full transcript
"From the Ted Talk by Nate Silver: Does racism affect how you vote?"

Unscramble the Blue Letters

So we have to ask why. Is racism predictable in some way? Is there something driving this? Is it just about some weird stuff that goes on in Arkansas that we don't understand, and Kentucky? Or are there more systematic factors at work? And so we can look at a bunch of different variables. These are things that economists and political sttinsices look at all the time — things like income, and religion, education. Which of these seem to drive this manifestation of racism in this big national experiment we had on nebmevor 4th? And there are a couple of these that have stnorg predictive relationships, one of which is education, where you see the states with the fewest years of schooling per adult are in red, and you see this part of the cunroty, the kind of Appalachians rgeoin, is less educated. It's just a fact. And you see the relationship there with the racially-based voting patterns. The other vaablire that's important is the type of neighborhood that you live in. States that are more rural — even to some extent of the states like New Hampshire and Maine — they eixhbit a little bit of this racially-based voting against Barack ombaa. So it's the combination of these two things: it's eiucdotan and the type of ngbrhoies that you have, which we'll talk about more in a meonmt. And the thing about states like Arkansas and Tennessee is that they're both very rural, and they are educationally impoverished.

Open Cloze

So we have to ask why. Is racism predictable in some way? Is there something driving this? Is it just about some weird stuff that goes on in Arkansas that we don't understand, and Kentucky? Or are there more systematic factors at work? And so we can look at a bunch of different variables. These are things that economists and political __________ look at all the time — things like income, and religion, education. Which of these seem to drive this manifestation of racism in this big national experiment we had on ________ 4th? And there are a couple of these that have ______ predictive relationships, one of which is education, where you see the states with the fewest years of schooling per adult are in red, and you see this part of the _______, the kind of Appalachians ______, is less educated. It's just a fact. And you see the relationship there with the racially-based voting patterns. The other ________ that's important is the type of neighborhood that you live in. States that are more rural — even to some extent of the states like New Hampshire and Maine — they _______ a little bit of this racially-based voting against Barack _____. So it's the combination of these two things: it's _________ and the type of _________ that you have, which we'll talk about more in a ______. And the thing about states like Arkansas and Tennessee is that they're both very rural, and they are educationally impoverished.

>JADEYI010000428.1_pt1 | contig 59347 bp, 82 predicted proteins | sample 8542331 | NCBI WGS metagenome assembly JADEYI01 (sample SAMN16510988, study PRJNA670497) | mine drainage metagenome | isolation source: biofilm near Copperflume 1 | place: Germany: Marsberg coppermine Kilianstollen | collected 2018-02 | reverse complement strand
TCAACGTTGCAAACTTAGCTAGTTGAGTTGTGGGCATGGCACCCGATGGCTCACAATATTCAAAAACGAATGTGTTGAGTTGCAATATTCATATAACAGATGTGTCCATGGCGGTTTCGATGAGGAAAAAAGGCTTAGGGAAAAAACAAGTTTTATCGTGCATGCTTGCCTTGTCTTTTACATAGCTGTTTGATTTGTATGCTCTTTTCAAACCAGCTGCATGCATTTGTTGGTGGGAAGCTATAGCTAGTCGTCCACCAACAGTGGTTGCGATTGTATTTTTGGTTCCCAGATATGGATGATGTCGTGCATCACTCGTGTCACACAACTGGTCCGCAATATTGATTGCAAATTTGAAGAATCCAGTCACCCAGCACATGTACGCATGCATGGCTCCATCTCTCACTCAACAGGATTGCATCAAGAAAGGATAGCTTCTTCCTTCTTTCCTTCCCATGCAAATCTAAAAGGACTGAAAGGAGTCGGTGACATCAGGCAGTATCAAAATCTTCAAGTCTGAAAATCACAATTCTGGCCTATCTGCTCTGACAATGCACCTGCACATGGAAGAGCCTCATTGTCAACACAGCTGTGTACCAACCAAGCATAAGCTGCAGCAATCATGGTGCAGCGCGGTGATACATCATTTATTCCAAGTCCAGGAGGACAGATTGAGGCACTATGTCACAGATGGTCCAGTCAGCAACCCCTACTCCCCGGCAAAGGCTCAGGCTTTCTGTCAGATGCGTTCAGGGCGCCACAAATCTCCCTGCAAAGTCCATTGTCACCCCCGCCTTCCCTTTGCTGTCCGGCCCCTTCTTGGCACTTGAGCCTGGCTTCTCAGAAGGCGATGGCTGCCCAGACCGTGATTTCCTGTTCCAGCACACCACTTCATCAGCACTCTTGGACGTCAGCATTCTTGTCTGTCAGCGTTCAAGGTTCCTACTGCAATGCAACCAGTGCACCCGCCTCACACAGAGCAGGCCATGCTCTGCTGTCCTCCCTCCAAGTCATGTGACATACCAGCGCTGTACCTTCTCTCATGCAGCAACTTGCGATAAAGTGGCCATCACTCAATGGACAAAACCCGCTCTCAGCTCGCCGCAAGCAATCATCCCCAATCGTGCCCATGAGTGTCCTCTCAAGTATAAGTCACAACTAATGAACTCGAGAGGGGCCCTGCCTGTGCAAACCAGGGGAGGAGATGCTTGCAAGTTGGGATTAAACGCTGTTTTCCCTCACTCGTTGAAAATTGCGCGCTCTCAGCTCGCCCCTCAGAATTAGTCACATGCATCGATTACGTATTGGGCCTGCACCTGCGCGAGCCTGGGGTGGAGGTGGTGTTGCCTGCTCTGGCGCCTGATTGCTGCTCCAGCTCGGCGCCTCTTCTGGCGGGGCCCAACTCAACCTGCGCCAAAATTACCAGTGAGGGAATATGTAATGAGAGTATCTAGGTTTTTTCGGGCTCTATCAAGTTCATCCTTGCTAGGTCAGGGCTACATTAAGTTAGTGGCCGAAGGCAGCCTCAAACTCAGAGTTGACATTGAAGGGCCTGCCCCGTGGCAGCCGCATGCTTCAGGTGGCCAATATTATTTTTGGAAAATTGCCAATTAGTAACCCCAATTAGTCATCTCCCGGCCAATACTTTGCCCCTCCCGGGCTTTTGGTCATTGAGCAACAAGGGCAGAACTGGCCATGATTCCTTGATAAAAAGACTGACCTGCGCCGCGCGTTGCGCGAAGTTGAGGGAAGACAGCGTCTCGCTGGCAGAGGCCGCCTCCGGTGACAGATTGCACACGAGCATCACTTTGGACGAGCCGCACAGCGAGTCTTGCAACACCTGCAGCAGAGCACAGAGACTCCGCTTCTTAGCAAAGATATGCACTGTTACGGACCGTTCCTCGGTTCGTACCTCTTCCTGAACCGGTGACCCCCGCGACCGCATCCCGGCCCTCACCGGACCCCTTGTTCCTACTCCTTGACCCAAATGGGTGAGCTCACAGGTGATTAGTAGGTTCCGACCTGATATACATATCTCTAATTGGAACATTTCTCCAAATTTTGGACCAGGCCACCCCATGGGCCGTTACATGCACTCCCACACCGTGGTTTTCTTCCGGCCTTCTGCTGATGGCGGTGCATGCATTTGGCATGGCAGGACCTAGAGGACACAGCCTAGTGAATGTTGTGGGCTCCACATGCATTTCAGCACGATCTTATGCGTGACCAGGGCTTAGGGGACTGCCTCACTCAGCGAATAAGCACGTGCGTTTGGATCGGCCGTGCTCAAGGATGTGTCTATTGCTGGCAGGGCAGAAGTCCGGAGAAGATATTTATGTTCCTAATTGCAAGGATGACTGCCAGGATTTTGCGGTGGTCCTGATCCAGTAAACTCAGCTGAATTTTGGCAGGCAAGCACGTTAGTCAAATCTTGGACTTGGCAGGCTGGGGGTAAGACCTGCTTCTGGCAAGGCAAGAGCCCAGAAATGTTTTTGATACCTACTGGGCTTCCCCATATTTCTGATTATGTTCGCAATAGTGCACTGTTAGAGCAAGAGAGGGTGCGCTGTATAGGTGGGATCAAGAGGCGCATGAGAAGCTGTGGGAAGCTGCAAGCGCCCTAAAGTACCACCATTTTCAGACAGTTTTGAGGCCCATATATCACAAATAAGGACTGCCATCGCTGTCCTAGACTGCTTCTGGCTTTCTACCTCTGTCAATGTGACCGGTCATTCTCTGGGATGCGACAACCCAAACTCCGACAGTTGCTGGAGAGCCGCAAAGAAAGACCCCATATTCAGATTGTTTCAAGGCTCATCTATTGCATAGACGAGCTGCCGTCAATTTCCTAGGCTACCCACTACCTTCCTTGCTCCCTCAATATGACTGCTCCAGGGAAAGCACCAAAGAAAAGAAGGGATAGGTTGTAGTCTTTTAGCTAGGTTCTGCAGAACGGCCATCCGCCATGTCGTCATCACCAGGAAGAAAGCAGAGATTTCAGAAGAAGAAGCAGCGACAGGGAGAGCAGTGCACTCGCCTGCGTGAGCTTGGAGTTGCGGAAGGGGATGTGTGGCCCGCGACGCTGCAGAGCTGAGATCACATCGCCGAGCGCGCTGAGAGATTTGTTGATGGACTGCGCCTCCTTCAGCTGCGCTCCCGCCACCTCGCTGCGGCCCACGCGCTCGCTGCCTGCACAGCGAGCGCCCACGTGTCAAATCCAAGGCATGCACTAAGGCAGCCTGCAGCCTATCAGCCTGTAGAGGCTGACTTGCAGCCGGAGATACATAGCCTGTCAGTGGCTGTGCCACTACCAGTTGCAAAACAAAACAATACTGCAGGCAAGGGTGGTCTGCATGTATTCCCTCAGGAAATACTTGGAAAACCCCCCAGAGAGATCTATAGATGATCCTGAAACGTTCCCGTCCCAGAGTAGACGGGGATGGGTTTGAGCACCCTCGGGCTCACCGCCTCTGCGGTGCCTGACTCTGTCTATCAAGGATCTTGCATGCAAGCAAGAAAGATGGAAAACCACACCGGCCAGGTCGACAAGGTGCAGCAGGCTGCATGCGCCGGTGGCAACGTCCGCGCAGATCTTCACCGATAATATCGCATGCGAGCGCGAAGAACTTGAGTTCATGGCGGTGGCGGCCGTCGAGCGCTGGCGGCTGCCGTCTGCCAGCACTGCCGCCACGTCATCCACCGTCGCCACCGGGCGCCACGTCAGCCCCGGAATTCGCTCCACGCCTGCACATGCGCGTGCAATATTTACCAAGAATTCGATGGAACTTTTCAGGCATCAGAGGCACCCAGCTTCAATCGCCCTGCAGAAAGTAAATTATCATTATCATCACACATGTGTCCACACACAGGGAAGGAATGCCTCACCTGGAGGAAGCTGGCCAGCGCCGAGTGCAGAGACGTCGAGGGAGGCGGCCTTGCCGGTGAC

Solution

  1. scientists
  2. country
  3. strong
  4. education
  5. november
  6. obama
  7. variable
  8. neighbors
  9. moment
  10. exhibit
  11. region

Original Text

So we have to ask why. Is racism predictable in some way? Is there something driving this? Is it just about some weird stuff that goes on in Arkansas that we don't understand, and Kentucky? Or are there more systematic factors at work? And so we can look at a bunch of different variables. These are things that economists and political scientists look at all the time — things like income, and religion, education. Which of these seem to drive this manifestation of racism in this big national experiment we had on November 4th? And there are a couple of these that have strong predictive relationships, one of which is education, where you see the states with the fewest years of schooling per adult are in red, and you see this part of the country, the kind of Appalachians region, is less educated. It's just a fact. And you see the relationship there with the racially-based voting patterns. The other variable that's important is the type of neighborhood that you live in. States that are more rural — even to some extent of the states like New Hampshire and Maine — they exhibit a little bit of this racially-based voting against Barack Obama. So it's the combination of these two things: it's education and the type of neighbors that you have, which we'll talk about more in a moment. And the thing about states like Arkansas and Tennessee is that they're both very rural, and they are educationally impoverished.

ngrams of length 2

collocation frequency
barack obama 5
african american 3
bill clinton 3
white voters 3
racially based 3
based voting 3

ngrams of length 3

collocation frequency
racially based voting 3

Important Words

  1. adult
  2. appalachians
  3. arkansas
  4. barack
  5. big
  6. bit
  7. bunch
  8. combination
  9. country
  10. couple
  11. drive
  12. driving
  13. economists
  14. educated
  15. education
  16. educationally
  17. exhibit
  18. experiment
  19. extent
  20. fact
  21. factors
  22. fewest
  23. hampshire
  24. important
  25. impoverished
  26. income
  27. kentucky
  28. kind
  29. live
  30. maine
  31. manifestation
  32. moment
  33. national
  34. neighborhood
  35. neighbors
  36. november
  37. obama
  38. part
  39. patterns
  40. political
  41. predictable
  42. predictive
  43. racism
  44. red
  45. region
  46. relationship
  47. relationships
  48. religion
  49. rural
  50. schooling
  51. scientists
  52. states
  53. strong
  54. stuff
  55. systematic
  56. talk
  57. tennessee
  58. time
  59. type
  60. understand
  61. variable
  62. variables
  63. voting
  64. weird
  65. work
  66. years